Photo of the annual gathering of capitalists as the Bohemian Grove. In general, they are not happy with Trump.

Bohemian Grove: A gathering of capitalists
The overall capitalist view of Donald Trump was expressed at the 2018 meeting of the capitalists at Bohemian Grove in California. This is an annual social, educational and political gathering of all the top US capitalists and their strategists. In 2018, the SF Chronicle reported
 how the crowd gave a “rather tepid” response to retiring Supreme Court Justice Robert Kennedy, who they felt had sold them out to Trump. On the other hand, “the entire crowd erupted in applause” when journalist David Brooks “lamented the “loss of honesty, truth and civility” during the Trump era, calling it a “disaster and threat to democracy.”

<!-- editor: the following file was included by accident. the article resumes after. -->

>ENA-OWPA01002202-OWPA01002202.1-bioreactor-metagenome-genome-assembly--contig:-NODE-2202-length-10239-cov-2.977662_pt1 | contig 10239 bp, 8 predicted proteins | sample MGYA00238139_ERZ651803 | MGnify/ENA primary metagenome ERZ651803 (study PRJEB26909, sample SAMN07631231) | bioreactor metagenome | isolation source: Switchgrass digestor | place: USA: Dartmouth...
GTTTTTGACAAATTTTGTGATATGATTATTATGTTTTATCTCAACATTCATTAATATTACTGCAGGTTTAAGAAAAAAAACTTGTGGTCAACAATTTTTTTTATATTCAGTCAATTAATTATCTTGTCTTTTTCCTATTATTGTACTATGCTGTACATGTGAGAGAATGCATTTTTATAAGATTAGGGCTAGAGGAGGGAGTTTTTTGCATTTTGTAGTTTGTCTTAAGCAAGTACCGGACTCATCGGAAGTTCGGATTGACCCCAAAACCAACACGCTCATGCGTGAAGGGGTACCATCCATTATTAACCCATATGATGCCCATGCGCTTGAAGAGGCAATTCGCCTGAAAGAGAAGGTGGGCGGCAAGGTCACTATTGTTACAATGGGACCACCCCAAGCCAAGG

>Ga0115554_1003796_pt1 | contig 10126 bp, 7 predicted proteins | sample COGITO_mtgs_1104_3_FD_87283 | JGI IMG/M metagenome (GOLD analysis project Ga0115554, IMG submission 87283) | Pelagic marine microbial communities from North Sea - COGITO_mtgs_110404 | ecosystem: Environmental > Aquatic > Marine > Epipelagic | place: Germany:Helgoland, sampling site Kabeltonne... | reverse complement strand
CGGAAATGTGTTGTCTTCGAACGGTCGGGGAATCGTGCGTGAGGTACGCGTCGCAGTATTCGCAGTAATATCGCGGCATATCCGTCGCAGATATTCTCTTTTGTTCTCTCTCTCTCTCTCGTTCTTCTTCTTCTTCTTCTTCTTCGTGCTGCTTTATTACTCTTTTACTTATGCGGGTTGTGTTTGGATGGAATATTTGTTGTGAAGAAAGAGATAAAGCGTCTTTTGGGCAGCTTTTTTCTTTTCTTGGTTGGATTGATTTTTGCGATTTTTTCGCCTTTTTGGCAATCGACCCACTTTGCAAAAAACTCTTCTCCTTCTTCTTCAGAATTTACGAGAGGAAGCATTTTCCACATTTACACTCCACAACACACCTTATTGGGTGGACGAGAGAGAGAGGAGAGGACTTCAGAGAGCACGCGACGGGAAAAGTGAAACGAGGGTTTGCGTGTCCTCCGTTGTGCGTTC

Again, to stress: Based on the reaction to Trump’s troop withdrawal from Northeast Syria, the evidence is that the main wings of the US capitalist class do not fully control Trump. And even for those wings who are solely concerned with immediate profits, that narrow focus would render them incapable of fully controlling this president.

That is what the whole impeachment crisis is over. Trump’s use of US policy in Ukraine to get a leg-up in the 2020 election campaign, at the expense of the interests of US capitalism, is bad enough for them. Even worse has been his increasingly handing over the carrying out of US foreign policy to his own personal emissary Rudy Giuliani, an individual who has been operating out of the oversight of congress as well as the other main wings of the US government, especially the diplomatic wing (the State Department).